In the lawsuit, the NPRI justified its desire to seek the records with its claim that making this information public would help fight disability fraud. The unions argued in response that the end (forced disclosure of private information) did not justify the means, as it would give neighbors or acquaintances of retirees the tools to unfairly accuse and scapegoat retirees who are legitimately collecting disability retirements for “hidden disabilities,” such as Post Traumatic Stress Injury (PTSI).
Although someone suffering from PTSI or a physical disability that is not obvious to the casual observer may appear to be non-disabled (and thus, fair game for identification as a malingerer), the bona fides of the hidden disability are rightfully held in a close circle, limited to the individual, the treating doctor and the retirement board. The unions also argued that knowledge that an individual retiree is disabled is useless in identifying disability fraud without access to the undeniably confidential medical information supporting the disability finding. Although the court did not ultimately rule that the individuals’ right to privacy alone justified withholding the records if they were otherwise public, the court concluded that disability status is not public because of the “individual record” exemption and thus, CalPERS retirees’ disability status is not subject to disclosure.

Though this is a significant victory for public employees, this lawsuit is but one more skirmish in the continuing attack on public employees’ right to privacy. NPRI has publicly stated that it will continue its fight to obtain CalPERS records by appealing the Superior Court’s decision. And, as readers of PORAC Law Enforcement News are aware, SB 1421 came into effect on January 1, allowing the public release of personnel “records” relating to the following:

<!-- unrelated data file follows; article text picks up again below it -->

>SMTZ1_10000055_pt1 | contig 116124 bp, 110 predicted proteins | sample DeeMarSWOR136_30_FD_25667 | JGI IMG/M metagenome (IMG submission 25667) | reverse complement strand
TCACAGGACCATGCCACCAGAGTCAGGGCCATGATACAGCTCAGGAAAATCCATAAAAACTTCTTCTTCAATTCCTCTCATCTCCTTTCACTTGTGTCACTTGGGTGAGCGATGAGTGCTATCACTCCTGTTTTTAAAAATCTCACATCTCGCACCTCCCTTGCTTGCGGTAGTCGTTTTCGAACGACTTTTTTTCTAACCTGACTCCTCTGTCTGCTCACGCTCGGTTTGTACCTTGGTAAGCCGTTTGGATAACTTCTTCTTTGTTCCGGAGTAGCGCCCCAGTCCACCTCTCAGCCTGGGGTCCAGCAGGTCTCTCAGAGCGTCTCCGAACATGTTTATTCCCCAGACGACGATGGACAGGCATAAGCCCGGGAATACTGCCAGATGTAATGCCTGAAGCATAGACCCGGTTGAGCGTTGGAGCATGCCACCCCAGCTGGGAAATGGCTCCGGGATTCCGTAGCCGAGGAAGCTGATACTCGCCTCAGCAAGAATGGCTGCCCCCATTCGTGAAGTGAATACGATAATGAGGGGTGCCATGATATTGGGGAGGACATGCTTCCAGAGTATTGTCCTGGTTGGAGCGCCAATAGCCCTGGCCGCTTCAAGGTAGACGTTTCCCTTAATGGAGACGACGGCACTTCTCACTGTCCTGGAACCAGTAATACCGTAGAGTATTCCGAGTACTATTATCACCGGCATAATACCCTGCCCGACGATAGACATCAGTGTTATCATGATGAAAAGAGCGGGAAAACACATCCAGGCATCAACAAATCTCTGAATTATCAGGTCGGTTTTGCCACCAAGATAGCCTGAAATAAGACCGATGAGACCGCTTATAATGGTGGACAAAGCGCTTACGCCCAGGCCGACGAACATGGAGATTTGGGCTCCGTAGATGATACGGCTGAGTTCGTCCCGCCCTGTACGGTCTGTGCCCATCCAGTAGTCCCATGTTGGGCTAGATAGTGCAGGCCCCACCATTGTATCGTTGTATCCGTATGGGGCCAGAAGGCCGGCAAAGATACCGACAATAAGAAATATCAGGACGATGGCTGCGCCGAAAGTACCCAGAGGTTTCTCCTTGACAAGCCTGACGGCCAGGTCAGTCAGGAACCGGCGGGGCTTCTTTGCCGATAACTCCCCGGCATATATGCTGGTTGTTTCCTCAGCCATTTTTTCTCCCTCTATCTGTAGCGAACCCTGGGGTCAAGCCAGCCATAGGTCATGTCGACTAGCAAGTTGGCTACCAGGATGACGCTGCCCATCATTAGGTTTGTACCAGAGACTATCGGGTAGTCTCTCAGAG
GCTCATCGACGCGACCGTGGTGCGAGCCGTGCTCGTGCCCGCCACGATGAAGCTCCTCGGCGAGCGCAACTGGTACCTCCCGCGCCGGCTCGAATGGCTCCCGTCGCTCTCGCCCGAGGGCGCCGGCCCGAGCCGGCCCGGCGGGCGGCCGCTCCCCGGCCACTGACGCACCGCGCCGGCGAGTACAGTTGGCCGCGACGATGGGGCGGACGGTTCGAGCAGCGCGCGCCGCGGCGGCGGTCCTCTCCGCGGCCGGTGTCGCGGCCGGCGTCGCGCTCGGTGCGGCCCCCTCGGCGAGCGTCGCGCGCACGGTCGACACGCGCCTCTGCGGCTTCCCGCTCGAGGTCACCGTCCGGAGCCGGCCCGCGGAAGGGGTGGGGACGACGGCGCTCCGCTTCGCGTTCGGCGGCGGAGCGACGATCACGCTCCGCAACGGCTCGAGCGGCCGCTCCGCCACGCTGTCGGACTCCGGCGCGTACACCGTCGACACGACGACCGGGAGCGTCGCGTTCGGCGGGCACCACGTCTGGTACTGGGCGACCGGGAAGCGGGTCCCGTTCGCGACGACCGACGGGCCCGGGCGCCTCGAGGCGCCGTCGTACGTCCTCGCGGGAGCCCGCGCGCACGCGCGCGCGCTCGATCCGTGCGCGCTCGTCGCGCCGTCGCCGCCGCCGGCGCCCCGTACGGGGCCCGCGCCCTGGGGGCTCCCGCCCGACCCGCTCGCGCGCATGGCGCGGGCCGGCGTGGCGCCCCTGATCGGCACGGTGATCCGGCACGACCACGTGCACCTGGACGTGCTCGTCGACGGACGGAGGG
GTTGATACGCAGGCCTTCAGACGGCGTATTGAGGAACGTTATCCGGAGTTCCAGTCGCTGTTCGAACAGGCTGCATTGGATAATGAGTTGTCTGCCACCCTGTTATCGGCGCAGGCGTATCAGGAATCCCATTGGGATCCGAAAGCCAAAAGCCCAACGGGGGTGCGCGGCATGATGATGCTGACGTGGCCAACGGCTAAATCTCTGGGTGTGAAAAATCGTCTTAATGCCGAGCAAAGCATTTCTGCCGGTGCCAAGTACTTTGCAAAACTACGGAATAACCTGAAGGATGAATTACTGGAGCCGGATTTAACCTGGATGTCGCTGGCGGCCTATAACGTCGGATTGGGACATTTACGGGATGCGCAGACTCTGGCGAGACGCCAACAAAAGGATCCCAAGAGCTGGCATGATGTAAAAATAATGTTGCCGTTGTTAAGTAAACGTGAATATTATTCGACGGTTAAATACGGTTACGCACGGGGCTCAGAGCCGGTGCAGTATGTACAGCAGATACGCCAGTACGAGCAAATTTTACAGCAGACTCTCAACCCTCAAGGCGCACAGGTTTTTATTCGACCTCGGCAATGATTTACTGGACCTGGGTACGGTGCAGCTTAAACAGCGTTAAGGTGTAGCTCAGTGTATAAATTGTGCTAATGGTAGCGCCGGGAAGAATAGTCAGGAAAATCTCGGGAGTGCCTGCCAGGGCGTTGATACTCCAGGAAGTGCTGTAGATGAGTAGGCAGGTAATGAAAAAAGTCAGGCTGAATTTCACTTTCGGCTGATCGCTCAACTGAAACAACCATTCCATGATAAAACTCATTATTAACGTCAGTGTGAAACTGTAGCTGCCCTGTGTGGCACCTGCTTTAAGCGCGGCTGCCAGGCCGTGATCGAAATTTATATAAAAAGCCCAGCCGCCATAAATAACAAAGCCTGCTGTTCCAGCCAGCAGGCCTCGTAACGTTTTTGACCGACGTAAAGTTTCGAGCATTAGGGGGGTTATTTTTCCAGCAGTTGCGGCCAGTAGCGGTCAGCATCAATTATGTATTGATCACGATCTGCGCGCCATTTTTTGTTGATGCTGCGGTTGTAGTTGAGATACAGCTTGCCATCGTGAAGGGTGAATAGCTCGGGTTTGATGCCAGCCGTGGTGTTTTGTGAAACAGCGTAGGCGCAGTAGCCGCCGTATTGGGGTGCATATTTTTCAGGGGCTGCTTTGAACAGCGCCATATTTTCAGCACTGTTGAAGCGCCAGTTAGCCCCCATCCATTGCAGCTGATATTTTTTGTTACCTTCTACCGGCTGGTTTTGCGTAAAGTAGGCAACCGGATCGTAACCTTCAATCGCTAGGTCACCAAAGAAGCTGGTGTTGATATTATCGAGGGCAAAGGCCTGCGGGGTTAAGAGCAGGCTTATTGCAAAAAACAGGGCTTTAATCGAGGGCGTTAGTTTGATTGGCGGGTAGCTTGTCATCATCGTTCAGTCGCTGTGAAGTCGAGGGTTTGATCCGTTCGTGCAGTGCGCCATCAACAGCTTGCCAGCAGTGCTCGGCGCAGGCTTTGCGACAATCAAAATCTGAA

• The report, investigation or findings of an incident involving the discharge of a firearm at a person by a peace officer
• The report, investigation or findings of an incident in which the use of force by a peace officer against a person resulted in death or in great bodily injury
• A sustained finding that a peace officer engaged in sexual assault involving a member of the public
• Any record relating to a sustained finding of dishonesty by a peace officer relating to the reporting, investigation or prosecution of a crime, or directly relating to the reporting of or investigation of misconduct by another peace officer or custodial officer, including, but not limited to, any sustained finding of perjury, false statements, filing false reports, destruction, falsifying or concealing of evidence.

As a result of SB 1421, cities have released to the media, pursuant to CPRA requests, discipline-related records in police officers’ personnel files. These disclosures will continue to occur, given the public’s appetite for stories about officer misconduct.

About the Author
Gary Messing and Wendi Berkowitz of Messing Adam & Jasmine LLP are PORAC-LDF panel attorneys. Gary has been representing peace officer associations for over 40 years. He is a founding partner of the law firm Messing Adam & Jasmine LLP, which predominately represents public sector unions and their members in labor relations. Wendi has been a litigator for 30 years. She has extensive experience as a trial lawyer and negotiator. She joined the firm in 2018.